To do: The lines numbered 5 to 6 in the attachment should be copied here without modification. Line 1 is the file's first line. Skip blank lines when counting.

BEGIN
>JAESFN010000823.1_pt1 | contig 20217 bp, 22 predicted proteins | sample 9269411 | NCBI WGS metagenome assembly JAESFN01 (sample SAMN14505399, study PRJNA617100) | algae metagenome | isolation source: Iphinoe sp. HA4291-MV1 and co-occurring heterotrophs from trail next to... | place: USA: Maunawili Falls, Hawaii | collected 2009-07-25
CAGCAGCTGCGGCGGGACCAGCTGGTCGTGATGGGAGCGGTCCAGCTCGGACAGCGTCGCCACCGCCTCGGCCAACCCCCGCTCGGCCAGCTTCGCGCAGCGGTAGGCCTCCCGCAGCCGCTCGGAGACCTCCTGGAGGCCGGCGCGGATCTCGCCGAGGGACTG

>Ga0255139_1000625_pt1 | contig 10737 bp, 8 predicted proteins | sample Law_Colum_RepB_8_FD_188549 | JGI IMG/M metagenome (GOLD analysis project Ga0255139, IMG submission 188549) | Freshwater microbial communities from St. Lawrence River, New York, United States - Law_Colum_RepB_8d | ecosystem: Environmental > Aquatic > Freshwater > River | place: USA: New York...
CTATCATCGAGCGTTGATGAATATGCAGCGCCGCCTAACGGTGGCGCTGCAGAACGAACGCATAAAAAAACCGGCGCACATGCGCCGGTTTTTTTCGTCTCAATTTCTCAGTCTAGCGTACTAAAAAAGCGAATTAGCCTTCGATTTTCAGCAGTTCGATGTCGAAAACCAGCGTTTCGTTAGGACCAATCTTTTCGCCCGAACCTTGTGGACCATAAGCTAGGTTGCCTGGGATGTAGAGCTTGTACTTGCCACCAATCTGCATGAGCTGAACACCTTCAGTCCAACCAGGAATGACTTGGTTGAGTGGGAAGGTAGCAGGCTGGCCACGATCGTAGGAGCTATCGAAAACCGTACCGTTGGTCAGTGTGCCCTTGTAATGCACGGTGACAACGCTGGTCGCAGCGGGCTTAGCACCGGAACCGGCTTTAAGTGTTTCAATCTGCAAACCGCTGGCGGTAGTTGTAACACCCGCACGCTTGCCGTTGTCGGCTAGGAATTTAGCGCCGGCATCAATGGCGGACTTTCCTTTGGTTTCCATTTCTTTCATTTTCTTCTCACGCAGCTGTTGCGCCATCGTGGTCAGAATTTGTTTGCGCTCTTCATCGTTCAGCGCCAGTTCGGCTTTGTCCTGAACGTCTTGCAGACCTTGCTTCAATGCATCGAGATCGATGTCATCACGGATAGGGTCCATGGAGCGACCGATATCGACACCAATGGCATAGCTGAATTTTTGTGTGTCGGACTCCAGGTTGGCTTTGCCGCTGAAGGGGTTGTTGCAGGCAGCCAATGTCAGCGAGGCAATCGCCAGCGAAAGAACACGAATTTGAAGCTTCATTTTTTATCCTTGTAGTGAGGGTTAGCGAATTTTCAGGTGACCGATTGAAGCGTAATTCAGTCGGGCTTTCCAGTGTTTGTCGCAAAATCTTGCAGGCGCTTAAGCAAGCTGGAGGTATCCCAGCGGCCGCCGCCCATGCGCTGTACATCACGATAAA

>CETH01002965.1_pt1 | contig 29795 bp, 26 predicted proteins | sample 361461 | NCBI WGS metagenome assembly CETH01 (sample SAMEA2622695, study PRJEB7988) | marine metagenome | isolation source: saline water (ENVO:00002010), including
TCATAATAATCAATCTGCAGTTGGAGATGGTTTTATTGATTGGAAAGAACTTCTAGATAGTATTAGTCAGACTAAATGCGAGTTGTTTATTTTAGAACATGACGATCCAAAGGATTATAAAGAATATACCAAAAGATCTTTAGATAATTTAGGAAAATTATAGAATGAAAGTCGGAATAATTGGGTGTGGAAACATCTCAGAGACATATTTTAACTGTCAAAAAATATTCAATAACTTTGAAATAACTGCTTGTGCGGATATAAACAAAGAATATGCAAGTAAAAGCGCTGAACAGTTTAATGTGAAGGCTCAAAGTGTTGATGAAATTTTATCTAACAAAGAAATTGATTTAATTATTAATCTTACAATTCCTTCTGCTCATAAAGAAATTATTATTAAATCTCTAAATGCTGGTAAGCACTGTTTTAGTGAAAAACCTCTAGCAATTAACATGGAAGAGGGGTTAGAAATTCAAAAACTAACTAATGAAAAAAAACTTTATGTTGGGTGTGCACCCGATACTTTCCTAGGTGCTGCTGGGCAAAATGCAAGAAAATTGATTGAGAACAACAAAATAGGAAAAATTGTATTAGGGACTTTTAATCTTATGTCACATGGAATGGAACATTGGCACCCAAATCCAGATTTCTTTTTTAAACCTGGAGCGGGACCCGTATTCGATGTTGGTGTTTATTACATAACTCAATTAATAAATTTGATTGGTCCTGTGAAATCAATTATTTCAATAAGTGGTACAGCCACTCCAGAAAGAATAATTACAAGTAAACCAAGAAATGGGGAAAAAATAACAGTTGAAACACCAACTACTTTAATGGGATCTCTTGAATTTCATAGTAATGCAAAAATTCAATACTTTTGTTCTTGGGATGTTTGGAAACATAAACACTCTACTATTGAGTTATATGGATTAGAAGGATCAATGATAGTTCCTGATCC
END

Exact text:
>CETH01002965.1_pt1 | contig 29795 bp, 26 predicted proteins | sample 361461 | NCBI WGS metagenome assembly CETH01 (sample SAMEA2622695, study PRJEB7988) | marine metagenome | isolation source: saline water (ENVO:00002010), including
TCATAATAATCAATCTGCAGTTGGAGATGGTTTTATTGATTGGAAAGAACTTCTAGATAGTATTAGTCAGACTAAATGCGAGTTGTTTATTTTAGAACATGACGATCCAAAGGATTATAAAGAATATACCAAAAGATCTTTAGATAATTTAGGAAAATTATAGAATGAAAGTCGGAATAATTGGGTGTGGAAACATCTCAGAGACATATTTTAACTGTCAAAAAATATTCAATAACTTTGAAATAACTGCTTGTGCGGATATAAACAAAGAATATGCAAGTAAAAGCGCTGAACAGTTTAATGTGAAGGCTCAAAGTGTTGATGAAATTTTATCTAACAAAGAAATTGATTTAATTATTAATCTTACAATTCCTTCTGCTCATAAAGAAATTATTATTAAATCTCTAAATGCTGGTAAGCACTGTTTTAGTGAAAAACCTCTAGCAATTAACATGGAAGAGGGGTTAGAAATTCAAAAACTAACTAATGAAAAAAAACTTTATGTTGGGTGTGCACCCGATACTTTCCTAGGTGCTGCTGGGCAAAATGCAAGAAAATTGATTGAGAACAACAAAATAGGAAAAATTGTATTAGGGACTTTTAATCTTATGTCACATGGAATGGAACATTGGCACCCAAATCCAGATTTCTTTTTTAAACCTGGAGCGGGACCCGTATTCGATGTTGGTGTTTATTACATAACTCAATTAATAAATTTGATTGGTCCTGTGAAATCAATTATTTCAATAAGTGGTACAGCCACTCCAGAAAGAATAATTACAAGTAAACCAAGAAATGGGGAAAAAATAACAGTTGAAACACCAACTACTTTAATGGGATCTCTTGAATTTCATAGTAATGCAAAAATTCAATACTTTTGTTCTTGGGATGTTTGGAAACATAAACACTCTACTATTGAGTTATATGGATTAGAAGGATCAATGATAGTTCCTGATCC